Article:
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“Stupidity is the Only Big Risk”: Chevalier Writer/Director Athina Rachel Tsangari on Power, Greece and Filmmaking without Rules

Chevalier

Athina Tsangari is a director and producer whose films examine the negotiation of power. While they span genres and approaches, her pictures — including her latest, Chevalier — are consistently organized around this theme. Chevalier takes place on a boat in the Aegean Sea. The men on board decide to play a game in which they judge each other on… everything. I spoke with Tsangari about her past and future projects and about returning to Greece, which has just wrapped up another tense debt relief negotiation with the IMF and EU. Chevalier opens at the IFC on Friday. Chevalier opens today from Strand.

Tsangari: You know, Chevalier, it’s a small film from a turbulent country that has been so much in the news, and I’m so far away from it — I’m in another part of the world. I haven’t really been there this year, so it’s a very strange moment for me psychologically and psychoanalytically.

Filmmaker: It’s coming out now from a part of the world that all eyes are on. But can you take me back to the beginning? What was the film’s original impetus?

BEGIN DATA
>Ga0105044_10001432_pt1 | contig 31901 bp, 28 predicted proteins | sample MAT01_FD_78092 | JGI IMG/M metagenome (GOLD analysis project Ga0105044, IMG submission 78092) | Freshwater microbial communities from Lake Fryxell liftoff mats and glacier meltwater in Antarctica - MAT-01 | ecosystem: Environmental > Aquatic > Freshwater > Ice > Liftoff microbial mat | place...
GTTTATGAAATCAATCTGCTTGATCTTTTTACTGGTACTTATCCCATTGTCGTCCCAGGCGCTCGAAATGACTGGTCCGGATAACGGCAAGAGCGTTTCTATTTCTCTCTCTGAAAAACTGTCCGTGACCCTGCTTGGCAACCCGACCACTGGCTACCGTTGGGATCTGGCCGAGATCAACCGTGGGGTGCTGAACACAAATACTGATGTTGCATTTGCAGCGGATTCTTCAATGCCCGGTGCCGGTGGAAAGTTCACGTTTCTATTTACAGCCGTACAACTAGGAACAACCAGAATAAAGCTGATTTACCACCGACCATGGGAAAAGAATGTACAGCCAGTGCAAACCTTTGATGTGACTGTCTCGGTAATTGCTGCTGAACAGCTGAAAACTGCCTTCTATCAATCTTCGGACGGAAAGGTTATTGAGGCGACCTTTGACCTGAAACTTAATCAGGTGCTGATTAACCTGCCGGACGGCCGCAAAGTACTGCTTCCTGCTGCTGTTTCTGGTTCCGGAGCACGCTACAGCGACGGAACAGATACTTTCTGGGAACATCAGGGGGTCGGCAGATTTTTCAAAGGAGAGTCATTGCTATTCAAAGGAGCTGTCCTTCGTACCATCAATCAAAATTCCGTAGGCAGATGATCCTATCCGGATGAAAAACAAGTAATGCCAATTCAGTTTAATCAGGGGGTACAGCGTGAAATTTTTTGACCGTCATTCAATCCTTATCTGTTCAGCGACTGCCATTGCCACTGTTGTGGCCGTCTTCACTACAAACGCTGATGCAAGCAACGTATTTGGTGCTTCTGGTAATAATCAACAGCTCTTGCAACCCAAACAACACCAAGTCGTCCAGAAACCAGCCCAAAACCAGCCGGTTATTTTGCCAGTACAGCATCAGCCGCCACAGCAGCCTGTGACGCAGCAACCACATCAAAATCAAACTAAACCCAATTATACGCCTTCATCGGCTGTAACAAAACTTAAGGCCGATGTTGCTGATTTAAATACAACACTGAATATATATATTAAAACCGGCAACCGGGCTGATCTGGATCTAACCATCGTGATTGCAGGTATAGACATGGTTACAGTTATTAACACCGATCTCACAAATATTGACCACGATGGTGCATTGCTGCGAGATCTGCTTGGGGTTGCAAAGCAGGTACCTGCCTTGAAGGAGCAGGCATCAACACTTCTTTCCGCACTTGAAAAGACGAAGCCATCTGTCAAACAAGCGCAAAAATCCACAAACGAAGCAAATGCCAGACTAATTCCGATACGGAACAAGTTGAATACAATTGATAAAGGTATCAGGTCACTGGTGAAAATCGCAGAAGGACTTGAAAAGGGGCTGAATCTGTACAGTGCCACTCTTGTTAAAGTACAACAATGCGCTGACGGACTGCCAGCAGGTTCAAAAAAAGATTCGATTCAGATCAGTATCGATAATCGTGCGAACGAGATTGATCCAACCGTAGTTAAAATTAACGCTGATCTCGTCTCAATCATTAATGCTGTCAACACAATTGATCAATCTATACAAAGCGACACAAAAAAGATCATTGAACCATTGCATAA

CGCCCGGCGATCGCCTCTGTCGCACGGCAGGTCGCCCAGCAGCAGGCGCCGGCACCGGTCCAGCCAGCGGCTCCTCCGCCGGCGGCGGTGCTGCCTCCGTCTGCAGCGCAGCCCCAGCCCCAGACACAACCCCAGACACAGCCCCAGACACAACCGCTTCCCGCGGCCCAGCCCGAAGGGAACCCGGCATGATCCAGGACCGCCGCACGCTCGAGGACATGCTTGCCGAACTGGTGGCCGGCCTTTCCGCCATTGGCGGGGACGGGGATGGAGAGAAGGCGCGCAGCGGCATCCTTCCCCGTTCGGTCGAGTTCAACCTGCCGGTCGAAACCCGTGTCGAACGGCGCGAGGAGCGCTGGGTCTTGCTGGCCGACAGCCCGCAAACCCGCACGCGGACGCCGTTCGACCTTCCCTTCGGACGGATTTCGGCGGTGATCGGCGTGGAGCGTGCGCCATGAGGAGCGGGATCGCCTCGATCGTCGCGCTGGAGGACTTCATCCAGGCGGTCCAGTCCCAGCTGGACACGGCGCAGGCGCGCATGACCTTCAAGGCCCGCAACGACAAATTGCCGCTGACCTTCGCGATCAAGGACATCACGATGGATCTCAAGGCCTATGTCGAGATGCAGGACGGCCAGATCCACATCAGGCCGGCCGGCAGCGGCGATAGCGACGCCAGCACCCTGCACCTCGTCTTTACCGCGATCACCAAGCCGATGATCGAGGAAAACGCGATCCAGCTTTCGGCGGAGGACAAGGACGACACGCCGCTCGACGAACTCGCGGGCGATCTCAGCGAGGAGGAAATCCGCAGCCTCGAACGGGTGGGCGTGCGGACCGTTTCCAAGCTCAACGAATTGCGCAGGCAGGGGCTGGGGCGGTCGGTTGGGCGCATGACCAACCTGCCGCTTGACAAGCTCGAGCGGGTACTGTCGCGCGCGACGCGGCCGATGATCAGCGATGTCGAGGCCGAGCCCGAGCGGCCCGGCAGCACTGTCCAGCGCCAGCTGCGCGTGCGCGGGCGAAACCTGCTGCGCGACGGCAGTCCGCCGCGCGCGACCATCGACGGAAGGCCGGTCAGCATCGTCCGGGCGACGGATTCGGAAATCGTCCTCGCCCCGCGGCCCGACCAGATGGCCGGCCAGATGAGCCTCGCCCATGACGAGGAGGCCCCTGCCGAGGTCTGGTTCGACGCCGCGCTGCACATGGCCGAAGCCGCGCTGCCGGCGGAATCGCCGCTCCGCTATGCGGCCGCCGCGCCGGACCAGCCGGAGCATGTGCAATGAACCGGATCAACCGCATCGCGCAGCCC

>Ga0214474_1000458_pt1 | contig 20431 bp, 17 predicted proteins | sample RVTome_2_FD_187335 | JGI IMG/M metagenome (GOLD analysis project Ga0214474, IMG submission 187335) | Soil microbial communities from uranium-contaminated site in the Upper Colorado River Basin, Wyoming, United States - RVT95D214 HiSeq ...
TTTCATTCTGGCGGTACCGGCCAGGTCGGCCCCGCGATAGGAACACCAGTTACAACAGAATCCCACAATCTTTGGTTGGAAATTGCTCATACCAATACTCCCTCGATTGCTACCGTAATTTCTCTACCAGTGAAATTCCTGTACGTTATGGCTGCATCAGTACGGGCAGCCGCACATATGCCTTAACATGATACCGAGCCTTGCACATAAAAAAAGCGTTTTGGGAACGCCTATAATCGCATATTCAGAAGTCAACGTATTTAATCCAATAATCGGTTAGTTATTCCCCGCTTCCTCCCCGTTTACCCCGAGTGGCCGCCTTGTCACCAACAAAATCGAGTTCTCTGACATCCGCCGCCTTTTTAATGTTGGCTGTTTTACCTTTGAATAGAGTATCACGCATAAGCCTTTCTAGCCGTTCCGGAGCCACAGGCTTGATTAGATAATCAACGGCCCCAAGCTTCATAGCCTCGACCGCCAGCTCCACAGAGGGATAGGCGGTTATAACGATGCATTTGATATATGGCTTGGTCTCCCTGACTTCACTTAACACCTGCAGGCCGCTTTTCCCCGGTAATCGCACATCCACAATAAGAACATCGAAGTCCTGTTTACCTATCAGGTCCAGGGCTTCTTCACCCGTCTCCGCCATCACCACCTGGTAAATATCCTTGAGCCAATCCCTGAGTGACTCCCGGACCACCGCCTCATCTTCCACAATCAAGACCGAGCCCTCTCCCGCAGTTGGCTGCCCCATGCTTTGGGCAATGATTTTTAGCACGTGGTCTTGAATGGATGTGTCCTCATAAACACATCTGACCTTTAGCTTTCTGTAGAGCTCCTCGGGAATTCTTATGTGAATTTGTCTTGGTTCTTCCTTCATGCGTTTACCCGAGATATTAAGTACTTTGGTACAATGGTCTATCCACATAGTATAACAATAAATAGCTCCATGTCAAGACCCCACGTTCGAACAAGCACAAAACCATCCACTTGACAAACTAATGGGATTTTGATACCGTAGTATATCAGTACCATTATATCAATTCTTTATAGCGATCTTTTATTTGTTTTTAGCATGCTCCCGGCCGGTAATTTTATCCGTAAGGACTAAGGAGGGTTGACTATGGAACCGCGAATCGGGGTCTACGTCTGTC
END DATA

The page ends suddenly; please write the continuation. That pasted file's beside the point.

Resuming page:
Tsangari: It started as an idea of: how do we negotiate power? You can make a horror movie, you can make an action movie, you can make a bromance. You can make a romantic comedy, and all of these films to a certain extent are films about power. So, it started more like a question mark: how would it be to make a film with an all male cast, after having made The Capsule with an all female cast? And, somehow, in a quite effortless way it started taking place on a boat, and then it was all about negotiating the tone. You know, it’s a movie that was more about exposing the mechanics -– the gears are set into motion when you actually start measuring yourself up against yourself and against the others. Chevalier did not start as a film that I wanted to do about men. It’s mostly my fascination and curiosity about the question of power. To me everything is about power. Every film I am making is about that. I just choose the genre and the tone, but basically this is my number one preoccupation.

Filmmaker: The contest in Chevalier is one without boundaries.

Tsangari: The number one thing that was the most important premise was that there were actually no rules.

Filmmaker: Yes, because if there aren’t any rules then everybody’s going to come to it with their biases.

Tsangari: There is something very inescapable about that.

Filmmaker: The film takes place on a boat, which effectively keeps them all isolated.

Tsangari: Yes, like a fishing trip. I didn’t want to have to be shut in a house for a long time. It was almost like a rite of passage for all of us, that we would just board the boat and then we would sail and we would live at sea. It was winter, and the sea was very turbulent. There was difficulty, there was camaraderie, there was sea sickness, there was fear, there was lots of expressions of the body. It was quite unsettling for all of us, you know, to be in that little boat in the winter and completely isolated from our lives.